As Mark says, not too much of a dilema. Going from 45k to 72k basic is pretty simple math. How long in your current job before you get to that level?

Unless there are strong reasons to stay, I would move. Easy to say because I am not the one moving :P

bflynn's picture

One point to remember - you work hard now, but that is still going to increase. You're not getting double for the same amount. Expect a huge increase in responsibility and work load.

Take it. When you're told to never change jobs for the money, twice the money isn't the situation being talked about.


Javier's picture
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Since I asked for advice, it is more than fair that I keep everybody (who is interested) informed.

First of all, the offer was I little below my estimates but attractive: 60k as fixed salary and "using a conservative estimate" a bonus of 20k.

So even though I was happy at my job and I was getting positive feedback I was making the switch on the basis of money.

I know that some people will be skeptical about this, but I did research the firm that was making the offer (a friend worked there until 18 months ago) and I did not expect strong opportunities to further develop my professional career.

So off I went to present my resignation (I wanted to tell my current company first). My manager asks me if there was something wrong, if I was unhappy or felt something was not right I told the truth, nothing was wrong, it was just more money and it was hard to say no. So then she askss me "would you care to hear our counteroffer?"

I was expecting that and I did not want to burn any bridges so I said that of course there was no problem (even though I know what Mike says about counteroffers).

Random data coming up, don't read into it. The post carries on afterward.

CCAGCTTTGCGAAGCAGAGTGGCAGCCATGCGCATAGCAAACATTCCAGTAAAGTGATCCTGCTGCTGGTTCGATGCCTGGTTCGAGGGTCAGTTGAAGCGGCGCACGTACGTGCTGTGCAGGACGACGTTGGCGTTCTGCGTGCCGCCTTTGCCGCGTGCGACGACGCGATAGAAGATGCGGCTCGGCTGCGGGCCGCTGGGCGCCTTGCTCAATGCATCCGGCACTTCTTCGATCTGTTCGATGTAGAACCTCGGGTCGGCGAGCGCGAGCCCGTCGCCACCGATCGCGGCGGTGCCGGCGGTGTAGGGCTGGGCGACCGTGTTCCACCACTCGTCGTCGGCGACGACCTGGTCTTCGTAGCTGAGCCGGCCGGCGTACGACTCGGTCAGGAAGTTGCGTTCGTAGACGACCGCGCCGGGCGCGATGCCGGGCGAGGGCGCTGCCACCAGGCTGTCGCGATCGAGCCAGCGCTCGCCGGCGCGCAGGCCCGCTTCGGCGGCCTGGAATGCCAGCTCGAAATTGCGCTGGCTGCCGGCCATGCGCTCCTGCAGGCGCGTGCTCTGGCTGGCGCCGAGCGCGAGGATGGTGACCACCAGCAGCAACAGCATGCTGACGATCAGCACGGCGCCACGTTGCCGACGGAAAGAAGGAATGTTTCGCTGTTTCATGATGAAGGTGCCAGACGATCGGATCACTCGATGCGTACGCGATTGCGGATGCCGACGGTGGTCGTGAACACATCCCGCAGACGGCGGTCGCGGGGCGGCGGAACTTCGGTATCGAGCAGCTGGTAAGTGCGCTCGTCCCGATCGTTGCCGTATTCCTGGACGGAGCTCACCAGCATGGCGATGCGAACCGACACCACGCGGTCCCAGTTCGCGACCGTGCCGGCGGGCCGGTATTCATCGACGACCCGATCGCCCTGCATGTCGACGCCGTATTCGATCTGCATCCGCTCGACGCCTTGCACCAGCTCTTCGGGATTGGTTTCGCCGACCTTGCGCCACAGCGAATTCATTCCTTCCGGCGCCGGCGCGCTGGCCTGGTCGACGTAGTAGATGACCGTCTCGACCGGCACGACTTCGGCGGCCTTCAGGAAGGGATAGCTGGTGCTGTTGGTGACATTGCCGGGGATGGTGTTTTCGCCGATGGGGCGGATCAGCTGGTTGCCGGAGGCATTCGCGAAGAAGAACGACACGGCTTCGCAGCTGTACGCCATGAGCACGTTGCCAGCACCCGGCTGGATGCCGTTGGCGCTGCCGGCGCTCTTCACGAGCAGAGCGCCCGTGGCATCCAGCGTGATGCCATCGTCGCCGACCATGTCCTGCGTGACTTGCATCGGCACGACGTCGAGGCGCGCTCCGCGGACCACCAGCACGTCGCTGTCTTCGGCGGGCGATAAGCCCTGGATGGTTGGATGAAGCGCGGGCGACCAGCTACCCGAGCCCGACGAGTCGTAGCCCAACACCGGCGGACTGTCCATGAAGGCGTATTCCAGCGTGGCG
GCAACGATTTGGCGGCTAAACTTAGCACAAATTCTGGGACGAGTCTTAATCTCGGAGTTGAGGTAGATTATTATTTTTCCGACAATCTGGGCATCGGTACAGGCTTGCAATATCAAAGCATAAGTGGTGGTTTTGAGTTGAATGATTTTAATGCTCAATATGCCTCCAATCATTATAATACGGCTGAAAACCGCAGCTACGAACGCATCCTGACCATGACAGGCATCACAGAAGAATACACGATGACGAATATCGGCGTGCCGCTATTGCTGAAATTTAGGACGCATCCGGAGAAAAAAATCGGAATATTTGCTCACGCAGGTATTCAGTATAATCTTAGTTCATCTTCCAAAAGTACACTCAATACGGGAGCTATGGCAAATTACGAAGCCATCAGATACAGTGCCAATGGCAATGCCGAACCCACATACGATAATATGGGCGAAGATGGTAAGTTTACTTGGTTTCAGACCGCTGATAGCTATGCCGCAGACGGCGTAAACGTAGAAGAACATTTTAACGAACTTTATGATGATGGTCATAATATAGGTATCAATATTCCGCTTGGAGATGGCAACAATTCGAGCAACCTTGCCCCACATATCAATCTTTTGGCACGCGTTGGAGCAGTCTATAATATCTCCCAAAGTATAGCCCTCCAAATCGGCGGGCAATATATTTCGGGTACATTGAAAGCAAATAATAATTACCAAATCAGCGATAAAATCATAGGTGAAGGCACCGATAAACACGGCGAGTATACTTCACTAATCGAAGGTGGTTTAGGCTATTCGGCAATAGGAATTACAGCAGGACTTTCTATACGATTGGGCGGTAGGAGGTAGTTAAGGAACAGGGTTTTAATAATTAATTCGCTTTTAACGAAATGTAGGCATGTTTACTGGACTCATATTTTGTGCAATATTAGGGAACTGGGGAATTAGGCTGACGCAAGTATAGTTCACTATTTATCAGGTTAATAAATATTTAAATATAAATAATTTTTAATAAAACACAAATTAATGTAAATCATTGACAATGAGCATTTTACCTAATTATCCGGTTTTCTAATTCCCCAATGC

Within an hour they came back: they matched the offer I was getting (60k+20k). With that I just could not defend the idea of quitting anymore, since the primary reason or leaving was gone.

Yeah, yeah, I know that Mike and Mark are probably pulling their hair about my manager; increasing my salary from 45k to 60k because of another job offer does not say a lot of good things. But she told me she wanted to kick herself for not having done that already.

One thing I wanted to make clear with my manager and her boss, that if I accepted the counteroffer I was doing so in good faith and I did not want from that moment on to have a shadow cast on me. They said: "Listen, the reason we came back so fast with a counteroffer is that we want you to stay, pure and simple. You said you're happy and it is not about your career or a more interesting challenge. If the problem is only the money, we want to change that."

So there you go. I think I broke several Manager Tools rules but the more I think about it, the more satisfied I am with my decision.

Thanks a lot to everybody who chipped in and gave me his advice.

juliahhavener's picture
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It sounds like you have a good relationship where you are now. I believe that does make a difference (and the fact that it was your SOLE consideration in moving) if you consider a counteroffer.

Here's to good faith and continued happiness in what you're doing and where you're doing it!